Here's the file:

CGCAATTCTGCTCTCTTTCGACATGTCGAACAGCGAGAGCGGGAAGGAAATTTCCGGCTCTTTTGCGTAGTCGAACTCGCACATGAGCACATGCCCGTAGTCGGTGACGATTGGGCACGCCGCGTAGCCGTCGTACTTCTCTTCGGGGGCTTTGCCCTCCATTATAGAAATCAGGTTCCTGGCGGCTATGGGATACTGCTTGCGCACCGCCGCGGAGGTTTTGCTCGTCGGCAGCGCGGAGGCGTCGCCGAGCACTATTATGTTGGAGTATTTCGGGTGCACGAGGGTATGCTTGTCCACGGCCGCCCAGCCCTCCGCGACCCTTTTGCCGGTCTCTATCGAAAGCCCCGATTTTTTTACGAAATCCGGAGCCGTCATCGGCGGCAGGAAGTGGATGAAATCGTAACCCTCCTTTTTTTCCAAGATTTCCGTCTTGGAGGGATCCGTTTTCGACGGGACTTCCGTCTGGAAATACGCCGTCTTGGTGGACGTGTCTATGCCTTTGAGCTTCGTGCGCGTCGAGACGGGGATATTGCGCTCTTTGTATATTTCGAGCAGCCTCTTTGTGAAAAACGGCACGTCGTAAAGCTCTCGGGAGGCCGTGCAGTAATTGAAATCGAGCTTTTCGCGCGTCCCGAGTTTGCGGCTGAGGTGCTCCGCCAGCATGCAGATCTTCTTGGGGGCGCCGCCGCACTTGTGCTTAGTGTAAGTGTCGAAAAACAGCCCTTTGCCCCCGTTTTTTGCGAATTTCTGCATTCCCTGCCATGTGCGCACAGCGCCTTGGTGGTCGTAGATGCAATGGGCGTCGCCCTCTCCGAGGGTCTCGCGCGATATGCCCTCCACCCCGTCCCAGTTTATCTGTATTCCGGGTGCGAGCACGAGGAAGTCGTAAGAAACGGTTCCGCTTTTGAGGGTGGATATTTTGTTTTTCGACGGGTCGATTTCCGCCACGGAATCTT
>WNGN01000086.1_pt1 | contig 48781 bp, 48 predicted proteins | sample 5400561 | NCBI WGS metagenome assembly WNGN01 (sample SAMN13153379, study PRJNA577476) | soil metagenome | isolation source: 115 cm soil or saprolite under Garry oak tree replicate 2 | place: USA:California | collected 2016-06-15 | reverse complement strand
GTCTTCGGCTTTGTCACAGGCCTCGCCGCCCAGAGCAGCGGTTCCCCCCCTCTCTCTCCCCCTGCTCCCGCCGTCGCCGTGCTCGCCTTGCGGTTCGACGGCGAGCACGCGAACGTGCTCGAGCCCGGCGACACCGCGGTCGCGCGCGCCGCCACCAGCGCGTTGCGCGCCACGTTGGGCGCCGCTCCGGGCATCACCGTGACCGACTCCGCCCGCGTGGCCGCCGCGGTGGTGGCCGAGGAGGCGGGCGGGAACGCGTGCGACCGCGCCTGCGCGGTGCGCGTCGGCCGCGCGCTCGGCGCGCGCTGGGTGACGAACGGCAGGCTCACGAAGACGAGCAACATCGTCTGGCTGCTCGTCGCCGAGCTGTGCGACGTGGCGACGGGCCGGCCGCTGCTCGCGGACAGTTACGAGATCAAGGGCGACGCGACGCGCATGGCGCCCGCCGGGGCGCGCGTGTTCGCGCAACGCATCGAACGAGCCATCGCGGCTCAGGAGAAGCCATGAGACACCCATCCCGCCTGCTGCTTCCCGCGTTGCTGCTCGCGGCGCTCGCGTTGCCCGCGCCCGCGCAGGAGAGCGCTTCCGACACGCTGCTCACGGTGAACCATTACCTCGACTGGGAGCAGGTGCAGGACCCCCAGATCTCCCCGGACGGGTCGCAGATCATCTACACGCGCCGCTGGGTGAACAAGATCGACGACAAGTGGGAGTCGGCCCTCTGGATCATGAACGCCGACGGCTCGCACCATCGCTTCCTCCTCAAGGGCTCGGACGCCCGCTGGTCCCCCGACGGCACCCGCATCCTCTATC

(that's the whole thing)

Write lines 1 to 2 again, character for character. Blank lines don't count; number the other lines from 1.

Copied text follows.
CGCAATTCTGCTCTCTTTCGACATGTCGAACAGCGAGAGCGGGAAGGAAATTTCCGGCTCTTTTGCGTAGTCGAACTCGCACATGAGCACATGCCCGTAGTCGGTGACGATTGGGCACGCCGCGTAGCCGTCGTACTTCTCTTCGGGGGCTTTGCCCTCCATTATAGAAATCAGGTTCCTGGCGGCTATGGGATACTGCTTGCGCACCGCCGCGGAGGTTTTGCTCGTCGGCAGCGCGGAGGCGTCGCCGAGCACTATTATGTTGGAGTATTTCGGGTGCACGAGGGTATGCTTGTCCACGGCCGCCCAGCCCTCCGCGACCCTTTTGCCGGTCTCTATCGAAAGCCCCGATTTTTTTACGAAATCCGGAGCCGTCATCGGCGGCAGGAAGTGGATGAAATCGTAACCCTCCTTTTTTTCCAAGATTTCCGTCTTGGAGGGATCCGTTTTCGACGGGACTTCCGTCTGGAAATACGCCGTCTTGGTGGACGTGTCTATGCCTTTGAGCTTCGTGCGCGTCGAGACGGGGATATTGCGCTCTTTGTATATTTCGAGCAGCCTCTTTGTGAAAAACGGCACGTCGTAAAGCTCTCGGGAGGCCGTGCAGTAATTGAAATCGAGCTTTTCGCGCGTCCCGAGTTTGCGGCTGAGGTGCTCCGCCAGCATGCAGATCTTCTTGGGGGCGCCGCCGCACTTGTGCTTAGTGTAAGTGTCGAAAAACAGCCCTTTGCCCCCGTTTTTTGCGAATTTCTGCATTCCCTGCCATGTGCGCACAGCGCCTTGGTGGTCGTAGATGCAATGGGCGTCGCCCTCTCCGAGGGTCTCGCGCGATATGCCCTCCACCCCGTCCCAGTTTATCTGTATTCCGGGTGCGAGCACGAGGAAGTCGTAAGAAACGGTTCCGCTTTTGAGGGTGGATATTTTGTTTTTCGACGGGTCGATTTCCGCCACGGAATCTT
>WNGN01000086.1_pt1 | contig 48781 bp, 48 predicted proteins | sample 5400561 | NCBI WGS metagenome assembly WNGN01 (sample SAMN13153379, study PRJNA577476) | soil metagenome | isolation source: 115 cm soil or saprolite under Garry oak tree replicate 2 | place: USA:California | collected 2016-06-15 | reverse complement strand